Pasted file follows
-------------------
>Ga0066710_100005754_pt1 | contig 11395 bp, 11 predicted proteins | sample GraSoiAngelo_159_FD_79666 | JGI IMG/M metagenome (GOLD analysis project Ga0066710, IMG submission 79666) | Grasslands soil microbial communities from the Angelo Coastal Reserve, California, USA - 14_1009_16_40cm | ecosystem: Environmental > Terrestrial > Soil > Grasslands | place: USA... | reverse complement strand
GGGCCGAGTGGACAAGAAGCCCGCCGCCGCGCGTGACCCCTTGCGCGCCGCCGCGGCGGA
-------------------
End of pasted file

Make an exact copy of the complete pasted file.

>Ga0066710_100005754_pt1 | contig 11395 bp, 11 predicted proteins | sample GraSoiAngelo_159_FD_79666 | JGI IMG/M metagenome (GOLD analysis project Ga0066710, IMG submission 79666) | Grasslands soil microbial communities from the Angelo Coastal Reserve, California, USA - 14_1009_16_40cm | ecosystem: Environmental > Terrestrial > Soil > Grasslands | place: USA... | reverse complement strand
GGGCCGAGTGGACAAGAAGCCCGCCGCCGCGCGTGACCCCTTGCGCGCCGCCGCGGCGGA